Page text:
The Personalized Camera
In an era of special editions, exclusive designers, and bespoke possessions, it is still rare to see what we could truly regard as a personalized camera. This is surprising - I should have expected more purchasers of the Leica cameras to have taken up that company's offer to engrave the top plates of the Leica M-9 with owner's names and other loga, and to have special covers wrapped around the body surfaces - perhaps the rather high price for this service has deterred them.
Naw, what am I saying - these are Leica owners. Perhaps the reason we do not see them is that they hide them away in tissue paper and bank vaults after they are engraved.
Well, what about the new Pentax not-so-compact mirrorless style camera that has been designed by a famous designer that you never heard of until they put out an advertisement for the camera...well, his name is engraved on the bottom of the camera. That's sort of personalized. If you're him.
Okay - well, I can claim to have seen two exclusive cameras yesterday at the hot rod show. One was a dear old Sony DSLR in the hands of one of Perth's foremost car photographers. You can tell it is the camera of a racing car enthusiast as the lens hood seems to have been mounted with knock-off hubs for fast changing in the pits. You can tell this is the case from the hammer marks on the lens barrel....This camera probably accelerates from zero to 500 shots in four seconds flat and from the looks of the outside casing rolls over on the first turn. But, it keeps going and the gentleman in question keeps on making wonderful car shots so I'll just shut up. One day the last pixel will fall off it and he'll need to get a new one, and I hope he remembers that we're still here....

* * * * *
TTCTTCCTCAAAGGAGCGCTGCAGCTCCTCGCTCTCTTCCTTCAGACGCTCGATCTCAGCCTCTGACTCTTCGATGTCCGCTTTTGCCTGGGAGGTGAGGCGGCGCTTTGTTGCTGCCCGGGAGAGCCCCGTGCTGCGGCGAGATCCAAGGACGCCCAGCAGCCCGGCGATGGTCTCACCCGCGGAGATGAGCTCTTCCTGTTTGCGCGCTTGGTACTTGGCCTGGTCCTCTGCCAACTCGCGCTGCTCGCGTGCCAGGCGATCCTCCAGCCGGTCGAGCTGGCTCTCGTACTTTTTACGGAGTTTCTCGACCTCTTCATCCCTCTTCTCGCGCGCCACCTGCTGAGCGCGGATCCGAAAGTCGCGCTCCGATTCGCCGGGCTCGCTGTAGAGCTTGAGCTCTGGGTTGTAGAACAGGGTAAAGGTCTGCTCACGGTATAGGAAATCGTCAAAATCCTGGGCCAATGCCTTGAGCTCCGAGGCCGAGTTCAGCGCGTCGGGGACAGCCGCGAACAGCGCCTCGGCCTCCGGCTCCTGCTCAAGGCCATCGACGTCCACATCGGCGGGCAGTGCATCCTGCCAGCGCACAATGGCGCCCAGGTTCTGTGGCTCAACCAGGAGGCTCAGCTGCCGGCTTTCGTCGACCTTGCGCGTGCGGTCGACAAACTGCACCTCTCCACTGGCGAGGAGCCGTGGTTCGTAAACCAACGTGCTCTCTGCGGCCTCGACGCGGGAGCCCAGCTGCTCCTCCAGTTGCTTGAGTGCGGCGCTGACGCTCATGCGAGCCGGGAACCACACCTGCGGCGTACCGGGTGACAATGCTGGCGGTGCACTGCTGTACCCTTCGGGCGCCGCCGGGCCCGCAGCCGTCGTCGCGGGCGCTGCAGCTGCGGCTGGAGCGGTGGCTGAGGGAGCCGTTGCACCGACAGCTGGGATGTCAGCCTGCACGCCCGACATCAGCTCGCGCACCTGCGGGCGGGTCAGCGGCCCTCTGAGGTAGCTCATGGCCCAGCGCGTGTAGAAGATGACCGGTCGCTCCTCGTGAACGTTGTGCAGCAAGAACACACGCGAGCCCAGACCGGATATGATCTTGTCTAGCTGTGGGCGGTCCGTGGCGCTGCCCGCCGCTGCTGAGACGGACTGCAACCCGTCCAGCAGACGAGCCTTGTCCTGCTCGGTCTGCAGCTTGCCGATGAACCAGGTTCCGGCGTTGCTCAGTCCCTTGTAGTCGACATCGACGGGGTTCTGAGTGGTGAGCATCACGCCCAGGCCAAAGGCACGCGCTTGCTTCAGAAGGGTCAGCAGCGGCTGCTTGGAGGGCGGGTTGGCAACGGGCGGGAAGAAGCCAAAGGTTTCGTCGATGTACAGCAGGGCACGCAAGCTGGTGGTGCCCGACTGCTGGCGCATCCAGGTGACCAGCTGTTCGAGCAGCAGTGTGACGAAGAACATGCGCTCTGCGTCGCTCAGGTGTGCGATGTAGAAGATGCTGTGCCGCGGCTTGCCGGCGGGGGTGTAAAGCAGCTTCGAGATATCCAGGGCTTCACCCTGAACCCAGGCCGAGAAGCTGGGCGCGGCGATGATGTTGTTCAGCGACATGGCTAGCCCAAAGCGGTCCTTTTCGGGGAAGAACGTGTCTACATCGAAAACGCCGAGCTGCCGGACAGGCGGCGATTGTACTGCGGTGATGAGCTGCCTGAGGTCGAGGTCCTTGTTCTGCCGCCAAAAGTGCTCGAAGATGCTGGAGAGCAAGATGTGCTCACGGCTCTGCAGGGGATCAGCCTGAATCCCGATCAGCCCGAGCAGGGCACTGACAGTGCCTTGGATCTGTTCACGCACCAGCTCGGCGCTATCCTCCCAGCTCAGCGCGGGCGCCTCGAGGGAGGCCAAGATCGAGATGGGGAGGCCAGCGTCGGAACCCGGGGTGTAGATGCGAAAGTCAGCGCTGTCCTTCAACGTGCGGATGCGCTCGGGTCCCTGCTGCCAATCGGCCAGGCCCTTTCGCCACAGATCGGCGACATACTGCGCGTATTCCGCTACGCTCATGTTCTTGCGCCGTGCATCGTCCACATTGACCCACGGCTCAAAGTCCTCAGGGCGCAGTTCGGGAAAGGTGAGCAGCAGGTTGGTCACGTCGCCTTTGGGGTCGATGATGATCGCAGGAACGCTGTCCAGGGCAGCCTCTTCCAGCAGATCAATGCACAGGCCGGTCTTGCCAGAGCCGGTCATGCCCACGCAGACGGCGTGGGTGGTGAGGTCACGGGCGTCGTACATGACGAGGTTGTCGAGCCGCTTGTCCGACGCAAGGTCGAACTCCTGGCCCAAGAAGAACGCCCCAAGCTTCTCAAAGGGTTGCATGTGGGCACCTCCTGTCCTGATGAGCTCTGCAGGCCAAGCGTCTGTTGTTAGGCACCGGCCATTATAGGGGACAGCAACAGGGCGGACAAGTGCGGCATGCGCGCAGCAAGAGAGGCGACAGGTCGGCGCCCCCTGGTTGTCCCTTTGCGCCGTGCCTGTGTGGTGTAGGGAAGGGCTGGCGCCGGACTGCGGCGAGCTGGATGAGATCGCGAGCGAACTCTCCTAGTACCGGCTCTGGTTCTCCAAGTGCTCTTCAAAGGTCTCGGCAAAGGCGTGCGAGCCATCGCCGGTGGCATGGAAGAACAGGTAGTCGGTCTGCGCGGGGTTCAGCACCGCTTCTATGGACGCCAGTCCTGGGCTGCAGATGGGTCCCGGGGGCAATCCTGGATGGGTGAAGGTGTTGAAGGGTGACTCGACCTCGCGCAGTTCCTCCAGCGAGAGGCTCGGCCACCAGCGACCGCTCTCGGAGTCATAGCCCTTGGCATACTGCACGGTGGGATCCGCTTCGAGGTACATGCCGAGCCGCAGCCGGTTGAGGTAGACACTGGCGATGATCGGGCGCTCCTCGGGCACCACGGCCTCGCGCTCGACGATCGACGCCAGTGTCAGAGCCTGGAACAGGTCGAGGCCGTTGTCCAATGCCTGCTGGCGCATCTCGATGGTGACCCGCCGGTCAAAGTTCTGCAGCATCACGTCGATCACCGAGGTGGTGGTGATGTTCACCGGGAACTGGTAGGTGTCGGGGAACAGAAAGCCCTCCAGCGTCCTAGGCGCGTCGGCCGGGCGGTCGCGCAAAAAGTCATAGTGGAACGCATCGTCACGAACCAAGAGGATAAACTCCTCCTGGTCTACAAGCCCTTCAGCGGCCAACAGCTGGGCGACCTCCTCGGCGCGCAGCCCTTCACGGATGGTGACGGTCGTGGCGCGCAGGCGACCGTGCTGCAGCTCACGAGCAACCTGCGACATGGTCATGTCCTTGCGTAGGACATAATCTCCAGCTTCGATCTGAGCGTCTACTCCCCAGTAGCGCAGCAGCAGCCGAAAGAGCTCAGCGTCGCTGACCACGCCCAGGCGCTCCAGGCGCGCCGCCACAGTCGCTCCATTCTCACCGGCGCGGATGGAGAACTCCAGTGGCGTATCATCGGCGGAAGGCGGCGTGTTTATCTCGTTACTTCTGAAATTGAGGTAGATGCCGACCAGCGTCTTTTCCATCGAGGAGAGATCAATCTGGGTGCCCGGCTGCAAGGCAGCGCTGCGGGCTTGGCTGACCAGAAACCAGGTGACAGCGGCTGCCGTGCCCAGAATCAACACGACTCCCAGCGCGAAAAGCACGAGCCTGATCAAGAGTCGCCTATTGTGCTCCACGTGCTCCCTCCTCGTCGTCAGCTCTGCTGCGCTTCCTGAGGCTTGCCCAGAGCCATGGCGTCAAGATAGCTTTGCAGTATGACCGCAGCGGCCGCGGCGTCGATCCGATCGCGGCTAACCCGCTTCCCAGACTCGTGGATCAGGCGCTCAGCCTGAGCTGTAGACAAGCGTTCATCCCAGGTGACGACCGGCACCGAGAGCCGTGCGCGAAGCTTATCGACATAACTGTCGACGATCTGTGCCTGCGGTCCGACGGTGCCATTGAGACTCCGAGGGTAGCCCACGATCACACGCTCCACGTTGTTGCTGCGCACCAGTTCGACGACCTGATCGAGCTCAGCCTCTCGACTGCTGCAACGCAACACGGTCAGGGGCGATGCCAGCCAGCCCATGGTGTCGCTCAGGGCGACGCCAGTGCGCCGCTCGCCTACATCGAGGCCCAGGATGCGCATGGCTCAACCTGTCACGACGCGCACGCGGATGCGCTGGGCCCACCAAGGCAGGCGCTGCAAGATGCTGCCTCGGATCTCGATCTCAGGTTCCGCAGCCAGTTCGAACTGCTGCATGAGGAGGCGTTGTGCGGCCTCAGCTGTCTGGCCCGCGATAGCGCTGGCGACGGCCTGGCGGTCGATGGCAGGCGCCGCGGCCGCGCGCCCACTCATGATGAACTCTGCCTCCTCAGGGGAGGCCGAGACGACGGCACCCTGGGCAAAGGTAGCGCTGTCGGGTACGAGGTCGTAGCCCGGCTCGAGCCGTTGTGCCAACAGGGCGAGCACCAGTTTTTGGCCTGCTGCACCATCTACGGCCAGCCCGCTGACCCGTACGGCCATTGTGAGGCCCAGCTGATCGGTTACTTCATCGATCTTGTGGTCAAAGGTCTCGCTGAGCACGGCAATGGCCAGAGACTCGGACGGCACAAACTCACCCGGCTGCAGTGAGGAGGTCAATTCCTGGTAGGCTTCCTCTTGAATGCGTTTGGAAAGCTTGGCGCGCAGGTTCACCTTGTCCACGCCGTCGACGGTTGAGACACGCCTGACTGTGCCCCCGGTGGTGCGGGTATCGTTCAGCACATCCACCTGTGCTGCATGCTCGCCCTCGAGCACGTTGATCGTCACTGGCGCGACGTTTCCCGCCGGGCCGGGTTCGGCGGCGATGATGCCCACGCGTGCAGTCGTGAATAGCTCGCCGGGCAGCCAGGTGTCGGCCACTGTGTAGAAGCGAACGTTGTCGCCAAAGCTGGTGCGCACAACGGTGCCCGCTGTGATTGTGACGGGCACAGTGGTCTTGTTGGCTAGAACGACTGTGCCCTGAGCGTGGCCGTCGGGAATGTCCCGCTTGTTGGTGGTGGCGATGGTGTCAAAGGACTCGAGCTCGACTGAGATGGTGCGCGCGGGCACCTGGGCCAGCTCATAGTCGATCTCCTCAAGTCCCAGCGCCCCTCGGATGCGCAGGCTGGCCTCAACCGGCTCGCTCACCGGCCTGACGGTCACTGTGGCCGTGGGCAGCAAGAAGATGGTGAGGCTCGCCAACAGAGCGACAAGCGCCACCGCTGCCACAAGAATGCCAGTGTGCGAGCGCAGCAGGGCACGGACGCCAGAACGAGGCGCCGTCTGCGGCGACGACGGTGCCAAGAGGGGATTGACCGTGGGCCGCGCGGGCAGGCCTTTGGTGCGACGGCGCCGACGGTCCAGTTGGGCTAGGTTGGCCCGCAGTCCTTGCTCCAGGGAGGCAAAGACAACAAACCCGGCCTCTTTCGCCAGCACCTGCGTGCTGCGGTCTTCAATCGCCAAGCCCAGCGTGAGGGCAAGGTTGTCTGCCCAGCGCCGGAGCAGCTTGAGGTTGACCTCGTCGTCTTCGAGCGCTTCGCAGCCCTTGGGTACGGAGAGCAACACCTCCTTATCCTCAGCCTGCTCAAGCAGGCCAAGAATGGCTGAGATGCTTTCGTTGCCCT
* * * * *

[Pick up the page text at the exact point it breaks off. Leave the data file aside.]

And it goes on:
The real star for me was another car man with his new Nikon D800 camera mounted on a sturdy tripod - he knows these shows and realises that you need to provide for long exposures when the organisers have been skimpy with the lighting. Of course, with a D 800 he can photograph under waaaaay dark conditions, but the tripod is still a good idea. Anyway, he, being a hot rod man, decided to present his new camera to one of the hot rod artists for a little customizing - and came way with the neatest little miniature pinstriping pattern in red and white on both sides of the prism housing. Just like a tiny hot rod.
Reel back in horror if you wish, but this personal touch is really perfect for this photographer - it is his camera and his subject matter and he's independent enough to do it. As of right now, he is THE coolest kid on the block.
Now if I could figure out how to do green and gold flames on the pop-up flash of my D-300...